Salzberg, S. (2004). Chapters One and Two in Lovingkindness: The revolutionary art of happiness. Shambhala Publications.

Rahula, W. (1974). What the Buddha taught. New York: Grove Press.
Thich Nhat Hanh. The heart of the Buddha’s teaching. (1999). New York: Broadway 
Books.

Thich Nhat Hanh. (1988). The heart of understanding: Commentaries on the 
Prajnaparamita Heart Sutra. Berkeley, CA: Parallax Press.

Wallace, B. A. (2006). The attention revolution: Unlocking the power of the focused 
mind (1st ed.). Boston: Wisdom Publications.

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History in the Western Hemisphere, especially the United States is filled with example after example of the upper classes, the rich and wealthy, engaging in social reform of the poor and the lower classes.  But those rich and wealthy, who thought they knew better, passed judgment on those so-called poor and lower classes, and judged them based on their own high society morals.  Very little progressive social reform occurred under those circumstances, except for the limited viewpoints of those impressing their morals on others. Beyond my rant of the legislative and social morality of the present and past, it is indeed refreshing that there are other countries and individuals that are interested in actually helping rather than moralizing to a populace. 

The founder of Childline, Jeroo Billimoria, actively engages in participatory action research (PAR) or action-based community development (ABCD) or a combination of the two to improve the lives of homeless children in India.  This is something I have never seen done in the United States and certainly not in a project of this grand scale. Each time I see an example of humanity and progress such as this, it gives me ideas and hope for the future and how I can actively help people help themselves. Billimoria actively trains, teaches, and employs the children that she has saved and she treats them with humanity and respect.  They have grown up and they help others.  When I was younger, I dreamed and tried to create a self-propelled paddleboat.  This is an example of a well-oiled paddleboat that helps itself by helping others who, in turn, stay to continue helping.  This is what I want to do on some level in some way.  The whole history of Childline is one where trial and error are valued in order to evolve and improve the assistance to the homeless children of India.  Rather than give up when faced with what appeared to be failure, Billimoria learned from her mistakes and worked to improve the manner in which Childline responded and the manner in which it interacted with other agencies.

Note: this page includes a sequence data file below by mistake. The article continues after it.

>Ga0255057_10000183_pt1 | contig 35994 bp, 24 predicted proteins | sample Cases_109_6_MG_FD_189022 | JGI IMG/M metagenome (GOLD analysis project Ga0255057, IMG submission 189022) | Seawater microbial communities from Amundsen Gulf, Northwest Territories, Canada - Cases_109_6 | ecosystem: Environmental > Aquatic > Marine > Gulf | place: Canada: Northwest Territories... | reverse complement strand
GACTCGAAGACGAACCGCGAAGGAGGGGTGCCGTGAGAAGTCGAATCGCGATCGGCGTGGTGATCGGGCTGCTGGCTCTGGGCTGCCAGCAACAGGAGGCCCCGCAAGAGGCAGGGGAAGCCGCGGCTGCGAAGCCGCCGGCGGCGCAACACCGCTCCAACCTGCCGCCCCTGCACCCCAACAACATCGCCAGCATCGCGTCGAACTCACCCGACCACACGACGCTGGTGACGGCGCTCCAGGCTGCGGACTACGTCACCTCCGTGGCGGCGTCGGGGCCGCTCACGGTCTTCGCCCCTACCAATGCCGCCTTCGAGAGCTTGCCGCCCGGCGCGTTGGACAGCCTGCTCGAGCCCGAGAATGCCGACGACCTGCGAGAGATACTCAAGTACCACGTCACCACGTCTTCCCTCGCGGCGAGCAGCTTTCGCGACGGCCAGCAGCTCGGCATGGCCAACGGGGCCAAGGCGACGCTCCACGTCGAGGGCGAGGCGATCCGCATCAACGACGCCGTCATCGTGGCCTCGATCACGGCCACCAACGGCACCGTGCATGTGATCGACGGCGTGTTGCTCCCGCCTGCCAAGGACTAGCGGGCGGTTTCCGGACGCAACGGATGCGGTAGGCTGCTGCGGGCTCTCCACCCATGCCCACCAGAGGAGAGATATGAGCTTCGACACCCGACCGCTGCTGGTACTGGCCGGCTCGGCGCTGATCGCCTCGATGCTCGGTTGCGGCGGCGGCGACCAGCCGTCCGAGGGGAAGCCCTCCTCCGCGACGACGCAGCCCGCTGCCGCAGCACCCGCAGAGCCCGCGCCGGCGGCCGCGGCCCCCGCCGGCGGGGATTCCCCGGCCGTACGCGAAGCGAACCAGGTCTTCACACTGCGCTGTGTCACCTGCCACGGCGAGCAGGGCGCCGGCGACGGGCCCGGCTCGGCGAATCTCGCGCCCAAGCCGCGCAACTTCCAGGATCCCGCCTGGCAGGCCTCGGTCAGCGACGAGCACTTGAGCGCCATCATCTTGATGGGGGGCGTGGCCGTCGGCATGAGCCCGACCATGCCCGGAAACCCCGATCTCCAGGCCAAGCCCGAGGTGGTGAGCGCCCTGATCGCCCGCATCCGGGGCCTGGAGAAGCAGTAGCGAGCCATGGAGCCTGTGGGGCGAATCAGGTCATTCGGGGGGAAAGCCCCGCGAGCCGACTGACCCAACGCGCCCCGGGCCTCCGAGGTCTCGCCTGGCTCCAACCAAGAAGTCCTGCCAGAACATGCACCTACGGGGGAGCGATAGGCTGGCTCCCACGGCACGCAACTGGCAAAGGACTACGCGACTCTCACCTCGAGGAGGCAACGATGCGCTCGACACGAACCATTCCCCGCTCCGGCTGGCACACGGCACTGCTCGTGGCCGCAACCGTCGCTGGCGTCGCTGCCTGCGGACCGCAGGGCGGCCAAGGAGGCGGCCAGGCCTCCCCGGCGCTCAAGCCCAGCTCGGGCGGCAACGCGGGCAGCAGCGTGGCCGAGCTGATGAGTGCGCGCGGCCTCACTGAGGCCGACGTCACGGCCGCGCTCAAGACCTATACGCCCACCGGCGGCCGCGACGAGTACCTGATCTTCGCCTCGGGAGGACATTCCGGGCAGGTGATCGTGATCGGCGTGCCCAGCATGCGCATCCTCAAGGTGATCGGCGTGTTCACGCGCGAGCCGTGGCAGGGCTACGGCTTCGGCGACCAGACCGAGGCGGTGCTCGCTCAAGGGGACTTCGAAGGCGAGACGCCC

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Courtesy of Skindicate Suspensions

Courtesy of Skindicate Suspensions

While on one level the entire continuum of experiencing body suspension immediately incorporates IndividualEvolution.org’s (IE) heart, head, and hand, the wholeness of it also profoundly and radically transcends individual evolution and becomes an individual revolution, as I like to call it.  It incorporates IE’s scientific method of inquiry, reaches beyond its body, mind, and spirit, and grasps through centuries to an ancient universal personal quest.  Such exploration can only happen with subsequent suspensions and their reflections.  This is infinitely more about exploring spirituality, exploring zones of safety and personal comfort, and transforming personal space.  It is also about eclipsing the logic of the mundane.  It is about, what Baba Ram Dass aptly manifested not so long ago: being here now.

When I decide to actively approach a challenge, it isn’t analyzed as much as it is pondered as a spiritual challenge to enhance practice and even emotional fitness, rather than a physical one.  This same mindset was tapped into when I decided to overcome my fear of public speaking and join a college speech team, when I decided to learn tango dancing, and even when I decided to pursue masters and doctorate degrees. That same font of spiritual power was consulted when I decided to body suspend several months ago and when I actually suspended a few weekends ago at Skindicate’s DisgraceGiving in Atlanta.  I plan to access that spiritual energy often because it needs replenishment often to increase its ability to transcend the mundane obstacles that I am faced with daily.